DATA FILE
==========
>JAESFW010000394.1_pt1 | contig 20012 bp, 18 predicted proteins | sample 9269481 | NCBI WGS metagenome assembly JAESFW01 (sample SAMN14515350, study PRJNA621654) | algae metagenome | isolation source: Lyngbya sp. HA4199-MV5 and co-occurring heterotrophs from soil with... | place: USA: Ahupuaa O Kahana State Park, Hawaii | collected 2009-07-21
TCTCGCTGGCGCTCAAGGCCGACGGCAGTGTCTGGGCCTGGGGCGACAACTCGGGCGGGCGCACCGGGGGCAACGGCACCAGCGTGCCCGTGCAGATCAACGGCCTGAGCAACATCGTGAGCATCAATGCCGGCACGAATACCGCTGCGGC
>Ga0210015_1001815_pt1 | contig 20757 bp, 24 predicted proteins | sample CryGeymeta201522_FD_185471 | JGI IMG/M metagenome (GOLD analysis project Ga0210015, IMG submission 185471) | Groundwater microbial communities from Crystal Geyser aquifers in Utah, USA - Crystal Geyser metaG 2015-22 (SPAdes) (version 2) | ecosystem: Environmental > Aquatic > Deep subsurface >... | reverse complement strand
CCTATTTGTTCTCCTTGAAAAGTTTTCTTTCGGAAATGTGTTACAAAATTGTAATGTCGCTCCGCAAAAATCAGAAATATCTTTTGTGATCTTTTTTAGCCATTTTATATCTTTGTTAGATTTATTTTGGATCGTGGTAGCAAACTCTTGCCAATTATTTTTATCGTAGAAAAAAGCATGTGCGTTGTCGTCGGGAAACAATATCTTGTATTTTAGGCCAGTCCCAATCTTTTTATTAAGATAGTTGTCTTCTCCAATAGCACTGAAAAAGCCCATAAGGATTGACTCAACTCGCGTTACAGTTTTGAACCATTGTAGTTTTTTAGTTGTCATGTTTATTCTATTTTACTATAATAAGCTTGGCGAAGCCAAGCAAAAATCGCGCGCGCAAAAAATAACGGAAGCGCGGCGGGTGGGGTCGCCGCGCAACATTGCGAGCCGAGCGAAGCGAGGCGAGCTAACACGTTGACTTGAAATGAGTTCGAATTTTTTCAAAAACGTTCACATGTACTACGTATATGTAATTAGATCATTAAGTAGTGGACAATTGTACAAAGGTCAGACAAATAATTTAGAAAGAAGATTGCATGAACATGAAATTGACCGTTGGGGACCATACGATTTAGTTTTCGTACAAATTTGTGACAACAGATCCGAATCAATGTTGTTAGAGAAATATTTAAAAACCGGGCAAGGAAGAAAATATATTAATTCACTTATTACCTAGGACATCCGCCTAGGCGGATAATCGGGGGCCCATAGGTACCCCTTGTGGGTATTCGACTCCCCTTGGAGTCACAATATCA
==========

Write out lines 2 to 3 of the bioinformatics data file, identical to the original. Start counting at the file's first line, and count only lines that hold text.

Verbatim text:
TCTCGCTGGCGCTCAAGGCCGACGGCAGTGTCTGGGCCTGGGGCGACAACTCGGGCGGGCGCACCGGGGGCAACGGCACCAGCGTGCCCGTGCAGATCAACGGCCTGAGCAACATCGTGAGCATCAATGCCGGCACGAATACCGCTGCGGC
>Ga0210015_1001815_pt1 | contig 20757 bp, 24 predicted proteins | sample CryGeymeta201522_FD_185471 | JGI IMG/M metagenome (GOLD analysis project Ga0210015, IMG submission 185471) | Groundwater microbial communities from Crystal Geyser aquifers in Utah, USA - Crystal Geyser metaG 2015-22 (SPAdes) (version 2) | ecosystem: Environmental > Aquatic > Deep subsurface >... | reverse complement strand